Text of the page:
Take simple steps on the path to recovery from financial disasters

Have you ever opened the washing machine and instantly spotted the remnants of a tissue that has gone through the wash? It’s a big mess, and super annoying because you know it could have been avoided.

But no amount of frustration will allow you to travel back in time and check those pockets again. All we can do is jump in and clean up the problem. Money mishaps are something else that we’ll run into from time to time. They can range from minor oversights such as paying a bill late and incurring a fee, through to significant miscalculations like putting all of savings into a hot share tip only to see it lose most of its value.

So given that money mistakes are a part of life, how can we respond in a useful way and build our financial resilience at the same time. Let’s have a look at some practical steps to bounce back from these situations.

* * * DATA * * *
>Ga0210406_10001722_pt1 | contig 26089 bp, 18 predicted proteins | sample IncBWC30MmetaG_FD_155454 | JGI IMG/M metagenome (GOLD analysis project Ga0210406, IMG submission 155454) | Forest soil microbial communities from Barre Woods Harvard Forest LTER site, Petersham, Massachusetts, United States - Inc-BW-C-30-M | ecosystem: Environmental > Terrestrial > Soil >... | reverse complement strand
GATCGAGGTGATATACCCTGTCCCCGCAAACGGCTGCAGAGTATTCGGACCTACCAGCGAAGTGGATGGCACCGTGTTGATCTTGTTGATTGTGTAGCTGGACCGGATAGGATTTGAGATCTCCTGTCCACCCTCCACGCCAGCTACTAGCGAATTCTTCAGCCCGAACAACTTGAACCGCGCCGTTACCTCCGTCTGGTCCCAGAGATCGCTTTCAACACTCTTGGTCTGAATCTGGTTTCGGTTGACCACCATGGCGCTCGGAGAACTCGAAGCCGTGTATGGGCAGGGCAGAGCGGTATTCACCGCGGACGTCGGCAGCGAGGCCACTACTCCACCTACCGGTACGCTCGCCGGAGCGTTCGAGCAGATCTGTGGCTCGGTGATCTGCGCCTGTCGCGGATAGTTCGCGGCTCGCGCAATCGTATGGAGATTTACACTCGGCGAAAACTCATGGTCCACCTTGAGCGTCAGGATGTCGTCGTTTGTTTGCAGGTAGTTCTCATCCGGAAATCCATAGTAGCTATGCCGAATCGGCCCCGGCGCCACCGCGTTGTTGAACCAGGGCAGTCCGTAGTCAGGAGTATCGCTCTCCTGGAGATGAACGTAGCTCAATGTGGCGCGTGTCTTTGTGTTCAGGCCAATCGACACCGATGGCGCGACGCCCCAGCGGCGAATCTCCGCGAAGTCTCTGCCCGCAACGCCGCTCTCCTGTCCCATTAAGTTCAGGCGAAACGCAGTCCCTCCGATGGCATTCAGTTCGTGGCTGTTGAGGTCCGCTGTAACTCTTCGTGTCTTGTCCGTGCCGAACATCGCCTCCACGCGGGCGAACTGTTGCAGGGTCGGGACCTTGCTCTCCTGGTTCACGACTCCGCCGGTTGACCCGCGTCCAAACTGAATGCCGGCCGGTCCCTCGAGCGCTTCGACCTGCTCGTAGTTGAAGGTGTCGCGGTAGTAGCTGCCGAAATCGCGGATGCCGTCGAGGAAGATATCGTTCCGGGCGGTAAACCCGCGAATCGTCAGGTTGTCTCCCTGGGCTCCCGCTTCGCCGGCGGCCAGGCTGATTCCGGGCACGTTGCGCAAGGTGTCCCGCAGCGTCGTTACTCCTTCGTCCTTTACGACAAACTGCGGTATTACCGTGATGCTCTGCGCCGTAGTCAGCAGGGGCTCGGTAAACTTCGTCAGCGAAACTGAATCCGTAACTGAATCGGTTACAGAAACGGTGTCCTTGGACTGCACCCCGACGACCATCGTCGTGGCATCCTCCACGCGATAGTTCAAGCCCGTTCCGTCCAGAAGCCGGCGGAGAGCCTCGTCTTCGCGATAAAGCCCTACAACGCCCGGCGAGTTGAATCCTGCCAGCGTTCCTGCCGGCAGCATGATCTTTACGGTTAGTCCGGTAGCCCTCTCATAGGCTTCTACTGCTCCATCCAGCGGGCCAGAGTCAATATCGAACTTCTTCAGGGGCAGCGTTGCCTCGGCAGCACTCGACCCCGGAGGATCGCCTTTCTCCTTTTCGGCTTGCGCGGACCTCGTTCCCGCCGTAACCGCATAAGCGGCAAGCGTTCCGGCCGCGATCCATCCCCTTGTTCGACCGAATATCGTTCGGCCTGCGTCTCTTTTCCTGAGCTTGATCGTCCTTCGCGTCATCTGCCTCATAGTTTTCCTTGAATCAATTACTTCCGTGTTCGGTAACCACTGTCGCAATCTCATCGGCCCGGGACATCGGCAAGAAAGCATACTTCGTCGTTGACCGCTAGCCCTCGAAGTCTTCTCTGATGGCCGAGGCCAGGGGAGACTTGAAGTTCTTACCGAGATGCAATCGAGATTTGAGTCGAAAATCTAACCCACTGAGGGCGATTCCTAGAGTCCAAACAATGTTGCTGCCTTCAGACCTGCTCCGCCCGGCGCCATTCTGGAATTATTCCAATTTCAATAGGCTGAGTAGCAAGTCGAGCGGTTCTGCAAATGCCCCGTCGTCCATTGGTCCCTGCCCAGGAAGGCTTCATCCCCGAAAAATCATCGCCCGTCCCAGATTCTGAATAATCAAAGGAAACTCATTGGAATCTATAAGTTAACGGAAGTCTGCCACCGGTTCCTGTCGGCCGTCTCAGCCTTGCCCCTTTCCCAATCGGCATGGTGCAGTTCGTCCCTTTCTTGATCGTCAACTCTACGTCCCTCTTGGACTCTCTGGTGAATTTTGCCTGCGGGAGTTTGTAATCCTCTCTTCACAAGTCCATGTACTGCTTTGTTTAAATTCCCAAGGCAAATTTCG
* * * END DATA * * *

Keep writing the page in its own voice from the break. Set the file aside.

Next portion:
Start where you are:

What happened? The first step in any recovery is acknowledging the mishap. Did you overspend on your credit card? Miss a bill payment? Or didn’t get your plan right? It’s not about blame, though it is important to clearly identify what went wrong.

What’s the impact? Is it a really big deal, or just a minor problem? Take an honest look at the impact of your mistake.

Don’t overblow the issue, and equally don’t put your head in the sand. How does it affect your current budget, savings, and debts? Do you need to change any goals, or timeframes? Understanding the consequences will help you in formulating a recovery plan.

The path to recovery

Make a plan. Create a realistic plan to address the issue. This might involve setting up a new budget, cutting back on non-essential expenses, or planning to repay debt.

Savings. If you don’t already have a rainy-day fund, now is the time to start. Or if you had to dip into your emergency fund to deal with the issue, then plan to top it back up.

Autopilot. If you missed a bill, then automate it to avoid a repeat. If you overspent and couldn’t save, then put your savings on autopilot with a regular deduction. Automations take the hard work out of financial management and help you to maintain discipline.

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